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Martin Lawrence Has Something To Say

Martin Lawrence returns to his stand-up comedy roots with the concert film, "Martin Lawrence Live: Runteldat."

The Early Show Contributor Laurie Hibberd sat down with the film star whose fans have waited nearly eight years for him to return to the stage.

The film, Lawrence says, is more than just another night of stand-up. It's his opportunity to talk directly to his fans about the trials and tribulations of a life that Lawrence feels have been unfairly reported.

Lawrence's life had its share of tumultuous times in 1999. He spent three days in a coma after reportedly suffering from heat exhaustion. He was arrested in 1996 when he was discovered in one of Los Angeles (Calif.) most congested streets hurling obscenities at cars.

"[The film] was therapeutic for me. It gave me the opportunity to just release all those things that were just seem to be plaguing me," said Lawrence.

While many of his peers have churned out cable-ready comedy, Lawrence felt his performance was too big for the small screen.

"This is not stand-up for cable. This is for the concert arena. You know Richard Pryor went through one of trying times with the fire and everything and came back with "Live From The Sunset Strip" and this is right there with that," said Lawrence.

The show was taped last fall in Washington, D.C., in front of a predominantly African-American audience but Lawrence is quick to say that this is a movie for a generally mature crowd.

The concert does not dwell on Lawrence's past. There is plenty of the face-contorting comedy that helped define his humor on stage.

"I want to make you laugh and it ain't about just looking good, it's just about going there," explained Lawrence. "So I have no problem with the face and no problem with the ears sticking out. Well, they're going to stick out anyway. But I have no problem with any of that. I just love to make people laugh."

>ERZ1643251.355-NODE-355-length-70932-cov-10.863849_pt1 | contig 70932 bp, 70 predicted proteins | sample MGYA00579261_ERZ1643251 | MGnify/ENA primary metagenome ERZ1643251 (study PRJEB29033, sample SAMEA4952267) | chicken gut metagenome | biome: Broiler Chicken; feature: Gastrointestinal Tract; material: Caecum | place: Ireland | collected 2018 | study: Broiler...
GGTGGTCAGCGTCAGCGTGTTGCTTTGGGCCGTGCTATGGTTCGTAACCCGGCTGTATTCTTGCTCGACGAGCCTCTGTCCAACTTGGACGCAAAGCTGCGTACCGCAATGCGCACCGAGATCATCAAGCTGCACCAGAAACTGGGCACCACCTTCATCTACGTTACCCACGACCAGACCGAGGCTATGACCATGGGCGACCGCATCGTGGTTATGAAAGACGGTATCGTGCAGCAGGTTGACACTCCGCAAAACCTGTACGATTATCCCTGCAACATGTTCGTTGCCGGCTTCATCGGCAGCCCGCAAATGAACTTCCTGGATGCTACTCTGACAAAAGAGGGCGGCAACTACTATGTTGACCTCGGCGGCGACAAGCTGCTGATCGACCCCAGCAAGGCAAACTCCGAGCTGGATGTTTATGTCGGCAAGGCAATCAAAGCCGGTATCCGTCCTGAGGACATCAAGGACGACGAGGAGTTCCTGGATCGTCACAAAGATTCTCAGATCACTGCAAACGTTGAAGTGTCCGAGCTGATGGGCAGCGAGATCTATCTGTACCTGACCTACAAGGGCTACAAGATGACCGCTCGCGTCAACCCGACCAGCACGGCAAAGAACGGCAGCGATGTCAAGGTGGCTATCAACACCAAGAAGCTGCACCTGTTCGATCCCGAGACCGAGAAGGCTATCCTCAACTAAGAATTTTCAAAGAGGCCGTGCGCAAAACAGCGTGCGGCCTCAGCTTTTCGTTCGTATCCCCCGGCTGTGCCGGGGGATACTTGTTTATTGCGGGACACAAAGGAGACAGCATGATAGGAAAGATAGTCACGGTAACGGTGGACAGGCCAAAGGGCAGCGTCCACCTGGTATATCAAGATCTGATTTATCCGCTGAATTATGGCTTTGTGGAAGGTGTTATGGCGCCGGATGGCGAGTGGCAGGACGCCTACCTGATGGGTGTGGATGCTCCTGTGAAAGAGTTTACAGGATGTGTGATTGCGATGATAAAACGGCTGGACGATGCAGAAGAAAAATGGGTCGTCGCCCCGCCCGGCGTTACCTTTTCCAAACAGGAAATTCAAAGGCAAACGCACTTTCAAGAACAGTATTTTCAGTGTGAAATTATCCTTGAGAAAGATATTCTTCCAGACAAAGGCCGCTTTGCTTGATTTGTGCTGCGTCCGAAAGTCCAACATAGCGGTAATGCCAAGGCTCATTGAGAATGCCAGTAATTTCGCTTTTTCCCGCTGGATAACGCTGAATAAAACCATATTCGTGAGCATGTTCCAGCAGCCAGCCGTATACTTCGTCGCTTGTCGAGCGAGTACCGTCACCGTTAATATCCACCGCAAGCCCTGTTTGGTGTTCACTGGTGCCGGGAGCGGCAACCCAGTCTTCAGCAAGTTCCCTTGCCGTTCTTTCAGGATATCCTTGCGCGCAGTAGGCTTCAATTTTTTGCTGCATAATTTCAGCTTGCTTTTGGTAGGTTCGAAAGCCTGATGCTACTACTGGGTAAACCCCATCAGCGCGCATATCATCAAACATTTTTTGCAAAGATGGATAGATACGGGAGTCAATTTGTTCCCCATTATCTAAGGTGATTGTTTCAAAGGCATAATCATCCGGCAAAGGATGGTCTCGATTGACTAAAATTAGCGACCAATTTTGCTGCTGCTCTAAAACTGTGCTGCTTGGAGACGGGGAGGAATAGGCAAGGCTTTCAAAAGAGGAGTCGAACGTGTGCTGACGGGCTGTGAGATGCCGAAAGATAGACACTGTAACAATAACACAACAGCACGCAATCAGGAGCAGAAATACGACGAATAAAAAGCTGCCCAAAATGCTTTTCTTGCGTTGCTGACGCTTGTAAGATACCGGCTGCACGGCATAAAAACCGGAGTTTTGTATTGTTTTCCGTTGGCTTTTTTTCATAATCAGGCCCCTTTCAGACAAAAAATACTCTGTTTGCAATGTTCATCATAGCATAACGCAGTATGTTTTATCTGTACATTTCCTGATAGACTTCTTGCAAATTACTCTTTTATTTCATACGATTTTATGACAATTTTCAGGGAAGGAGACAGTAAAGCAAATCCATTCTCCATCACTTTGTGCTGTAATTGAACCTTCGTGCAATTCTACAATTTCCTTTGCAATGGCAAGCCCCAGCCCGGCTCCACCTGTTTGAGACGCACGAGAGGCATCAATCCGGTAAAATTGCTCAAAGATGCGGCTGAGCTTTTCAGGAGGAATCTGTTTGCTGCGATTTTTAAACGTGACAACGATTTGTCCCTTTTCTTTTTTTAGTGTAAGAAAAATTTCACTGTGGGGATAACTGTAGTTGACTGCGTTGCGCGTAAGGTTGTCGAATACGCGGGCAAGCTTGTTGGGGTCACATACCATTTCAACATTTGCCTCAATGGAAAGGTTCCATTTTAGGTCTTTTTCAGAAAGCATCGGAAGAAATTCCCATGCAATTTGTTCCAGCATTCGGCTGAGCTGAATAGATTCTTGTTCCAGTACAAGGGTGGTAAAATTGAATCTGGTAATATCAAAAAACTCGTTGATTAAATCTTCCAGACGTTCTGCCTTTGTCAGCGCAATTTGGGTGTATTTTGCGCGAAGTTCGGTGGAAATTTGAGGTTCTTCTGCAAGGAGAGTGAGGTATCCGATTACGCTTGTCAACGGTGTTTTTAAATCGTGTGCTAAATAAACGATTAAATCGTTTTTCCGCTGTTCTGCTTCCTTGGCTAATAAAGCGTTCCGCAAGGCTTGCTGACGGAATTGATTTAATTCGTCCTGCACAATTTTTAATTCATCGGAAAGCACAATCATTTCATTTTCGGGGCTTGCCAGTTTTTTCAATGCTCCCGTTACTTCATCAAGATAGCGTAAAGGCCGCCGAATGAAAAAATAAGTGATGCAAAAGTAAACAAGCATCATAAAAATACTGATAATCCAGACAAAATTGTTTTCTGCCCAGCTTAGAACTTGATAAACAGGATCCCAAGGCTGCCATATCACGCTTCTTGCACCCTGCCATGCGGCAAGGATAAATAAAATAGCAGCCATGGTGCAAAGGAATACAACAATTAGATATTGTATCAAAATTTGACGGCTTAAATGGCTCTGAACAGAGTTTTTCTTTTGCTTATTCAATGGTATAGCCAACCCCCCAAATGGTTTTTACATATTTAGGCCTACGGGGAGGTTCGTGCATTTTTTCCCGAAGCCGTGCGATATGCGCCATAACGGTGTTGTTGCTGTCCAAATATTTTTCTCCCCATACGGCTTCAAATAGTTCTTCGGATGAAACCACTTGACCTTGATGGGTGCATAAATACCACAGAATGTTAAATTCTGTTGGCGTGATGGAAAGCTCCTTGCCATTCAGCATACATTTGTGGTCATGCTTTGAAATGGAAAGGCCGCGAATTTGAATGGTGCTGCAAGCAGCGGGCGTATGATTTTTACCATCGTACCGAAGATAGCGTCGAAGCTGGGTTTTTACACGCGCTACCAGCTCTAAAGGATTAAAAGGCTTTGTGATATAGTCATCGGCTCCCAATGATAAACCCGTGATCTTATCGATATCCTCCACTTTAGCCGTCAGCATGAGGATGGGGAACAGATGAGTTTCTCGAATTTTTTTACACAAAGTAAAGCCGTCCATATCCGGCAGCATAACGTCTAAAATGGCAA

Making people laugh through body expression is something Lawrence learned early in his career when he performed in front of an audience at Gallaudet University, aschool where a majority of students are hearing impaired.


  • Born Martin Fitzgerald Lawrence in Frankfurt, Germany, on April 16, 1965.
  • Lawrence began his career performing in clubs in Washington, D.C.
  • The comedian enjoyed his first TV exposure in 1985 in a guest spot on the ill-fated "What's Happening Now."
  • In 1989, Lawrence landed a small part in Spike Lee's "Do The Right Thing."
  • Lawrence was featured in his own half-hour comedy special for HBO in 1989.
  • The budding movie actor played the D.J. Bilal, in the Hudlin brothers' sleeper hit "House Party" (1990), and one of Eddie Murphy's two confidants in the Hudlins' "Boomerang" (1992). He has also hosted HBO's "Russell Simmons' Def Comedy Jam" and landed his own Fox comedy series, "Martin" (1992-1997).
  • Lawrence's first concert movie, "You So Crazy," was released in 1994.
  • The actor/comedian turned to directing in the movie "A Thin Line Between Love and Hate" in 1996, which he also wrote and co-starred in.

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